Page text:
UPS Aviation Technologies has won a supplemental type
certificate (STC) from the FAA for installation of its AT7000 Mode S data link
transponder on a UPS Boeing 757 equipped with a traffic alert and collision
avoidance system (TCAS).
The company has designed the AT7000 transponder to meet
current and future data link requirements, including Europe’s elementary and
enhanced surveillance programs and international automatic dependent
surveillance – broadcast (ADS-B) initiatives.
Last week the FAA chose the 1090MHz extended squitter
(1090ES) data link standard, which is based on Mode S technology, as its future
ADS-B standard for high-altitude en route operations in US airspace involving
commercial jets and other large aircraft.
As a result of their common Mode S technology, UPS says the
AT7000 is capable of supporting the new ADS-B applications the FAA is
developing for surface and airborne traffic surveillance of aircraft.
“New airspace management processes will require Mode S
transponders to perform in ways that are beyond the capabilities of many
transponders currently installed on transport aircraft,” says UPS Aviation
Technologies’ general manager, John Macnab. “In many cases it is more
economical to replace aging equipment with the AT7000 than to upgrade older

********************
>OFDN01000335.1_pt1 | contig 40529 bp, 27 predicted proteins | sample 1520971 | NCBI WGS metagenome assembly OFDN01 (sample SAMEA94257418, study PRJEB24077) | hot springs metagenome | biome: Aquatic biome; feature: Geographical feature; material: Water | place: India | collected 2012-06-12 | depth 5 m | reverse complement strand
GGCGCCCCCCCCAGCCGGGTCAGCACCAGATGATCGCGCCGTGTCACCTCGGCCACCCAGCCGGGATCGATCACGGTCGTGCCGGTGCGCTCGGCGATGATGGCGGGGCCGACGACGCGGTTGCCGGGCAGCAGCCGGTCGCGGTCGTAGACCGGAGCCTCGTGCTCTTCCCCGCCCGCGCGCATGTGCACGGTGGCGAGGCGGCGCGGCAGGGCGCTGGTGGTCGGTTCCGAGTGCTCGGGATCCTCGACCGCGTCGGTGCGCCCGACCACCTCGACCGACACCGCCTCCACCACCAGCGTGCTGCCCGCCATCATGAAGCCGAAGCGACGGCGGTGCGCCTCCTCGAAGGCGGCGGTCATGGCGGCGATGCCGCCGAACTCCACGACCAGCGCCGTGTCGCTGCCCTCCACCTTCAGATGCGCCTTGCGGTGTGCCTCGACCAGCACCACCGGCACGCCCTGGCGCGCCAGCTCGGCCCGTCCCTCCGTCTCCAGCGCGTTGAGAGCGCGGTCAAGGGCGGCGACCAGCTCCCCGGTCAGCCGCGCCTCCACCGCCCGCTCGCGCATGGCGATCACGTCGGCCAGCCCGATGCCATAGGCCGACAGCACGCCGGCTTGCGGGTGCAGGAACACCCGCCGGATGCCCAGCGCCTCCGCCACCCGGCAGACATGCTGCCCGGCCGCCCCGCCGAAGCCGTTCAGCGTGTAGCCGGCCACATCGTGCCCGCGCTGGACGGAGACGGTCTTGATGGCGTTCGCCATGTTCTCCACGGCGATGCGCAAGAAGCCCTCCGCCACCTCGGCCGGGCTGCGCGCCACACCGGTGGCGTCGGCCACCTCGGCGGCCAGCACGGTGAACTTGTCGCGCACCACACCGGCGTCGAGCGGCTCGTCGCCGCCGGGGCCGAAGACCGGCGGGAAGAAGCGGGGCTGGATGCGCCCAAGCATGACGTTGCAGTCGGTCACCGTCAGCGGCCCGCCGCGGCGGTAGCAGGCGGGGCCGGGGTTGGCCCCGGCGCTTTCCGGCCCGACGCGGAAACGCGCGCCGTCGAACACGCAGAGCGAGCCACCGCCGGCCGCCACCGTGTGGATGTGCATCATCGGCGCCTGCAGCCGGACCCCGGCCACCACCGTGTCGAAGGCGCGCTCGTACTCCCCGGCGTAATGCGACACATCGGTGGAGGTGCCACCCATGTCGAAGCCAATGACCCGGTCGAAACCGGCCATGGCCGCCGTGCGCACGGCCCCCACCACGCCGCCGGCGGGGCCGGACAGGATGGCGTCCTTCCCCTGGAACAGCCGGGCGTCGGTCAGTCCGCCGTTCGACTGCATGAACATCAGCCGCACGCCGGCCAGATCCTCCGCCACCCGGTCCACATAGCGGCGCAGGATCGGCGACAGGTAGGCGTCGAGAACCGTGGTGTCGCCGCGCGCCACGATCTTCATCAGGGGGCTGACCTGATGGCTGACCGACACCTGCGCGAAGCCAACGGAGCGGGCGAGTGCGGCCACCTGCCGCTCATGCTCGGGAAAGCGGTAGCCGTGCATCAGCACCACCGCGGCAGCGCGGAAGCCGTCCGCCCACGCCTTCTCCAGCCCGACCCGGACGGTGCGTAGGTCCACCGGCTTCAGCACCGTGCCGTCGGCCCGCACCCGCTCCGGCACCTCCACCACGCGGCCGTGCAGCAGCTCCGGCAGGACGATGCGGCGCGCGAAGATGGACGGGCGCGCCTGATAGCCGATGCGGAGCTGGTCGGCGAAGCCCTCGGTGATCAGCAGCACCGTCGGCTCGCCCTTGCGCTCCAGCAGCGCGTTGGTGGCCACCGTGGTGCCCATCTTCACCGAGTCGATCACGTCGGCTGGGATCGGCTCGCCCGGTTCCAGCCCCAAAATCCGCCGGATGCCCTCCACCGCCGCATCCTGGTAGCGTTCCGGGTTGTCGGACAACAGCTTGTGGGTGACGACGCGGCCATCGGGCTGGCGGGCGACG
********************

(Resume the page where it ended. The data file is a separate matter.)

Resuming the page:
transponders. In other cases the existing transponders are incapable of being
European air traffic control authorities will require
transport aircraft operating in Europe to equip with Mode S transponders over
the next three years, to meet their elementary and enhanced surveillance
program requirements. These will call for Mode S transponders to collect,
process and downlink a variety of real-time aircraft data, including flight
number, airspeed and rate of turn.
UPS says that in addition to its advanced ADS-B data link
features the AT7000 performs all the conventional functions of a Mode S
transponder, such as interrogation response to air traffic control radar and
In its 757 installation UPS has fitted the AT7000 as part of
a TCAS package that also features UPS Aviation Technologies’ AT2000 display of
traffic information and multi-function display, as well as the ACSS TCAS-2000
UPS notes its AT7000 would also be able to support a
transponder security function now under consideration by the FAA to make the
equipment immune to tampering by potential hijackers. The AT7000 could support
the function after receiving a simple software upload that UPS says it would provide
to each user at no cost.